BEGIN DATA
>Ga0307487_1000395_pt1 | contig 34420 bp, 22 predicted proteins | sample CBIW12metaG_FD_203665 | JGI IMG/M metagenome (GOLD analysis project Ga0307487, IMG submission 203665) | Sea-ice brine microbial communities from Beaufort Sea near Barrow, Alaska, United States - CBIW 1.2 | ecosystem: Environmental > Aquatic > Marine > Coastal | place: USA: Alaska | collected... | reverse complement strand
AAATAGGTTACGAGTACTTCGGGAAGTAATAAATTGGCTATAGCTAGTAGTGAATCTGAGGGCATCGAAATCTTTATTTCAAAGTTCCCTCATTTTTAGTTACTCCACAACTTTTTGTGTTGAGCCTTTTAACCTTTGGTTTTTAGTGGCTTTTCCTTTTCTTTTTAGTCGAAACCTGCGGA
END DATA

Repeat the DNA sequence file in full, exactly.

>Ga0307487_1000395_pt1 | contig 34420 bp, 22 predicted proteins | sample CBIW12metaG_FD_203665 | JGI IMG/M metagenome (GOLD analysis project Ga0307487, IMG submission 203665) | Sea-ice brine microbial communities from Beaufort Sea near Barrow, Alaska, United States - CBIW 1.2 | ecosystem: Environmental > Aquatic > Marine > Coastal | place: USA: Alaska | collected... | reverse complement strand
AAATAGGTTACGAGTACTTCGGGAAGTAATAAATTGGCTATAGCTAGTAGTGAATCTGAGGGCATCGAAATCTTTATTTCAAAGTTCCCTCATTTTTAGTTACTCCACAACTTTTTGTGTTGAGCCTTTTAACCTTTGGTTTTTAGTGGCTTTTCCTTTTCTTTTTAGTCGAAACCTGCGGA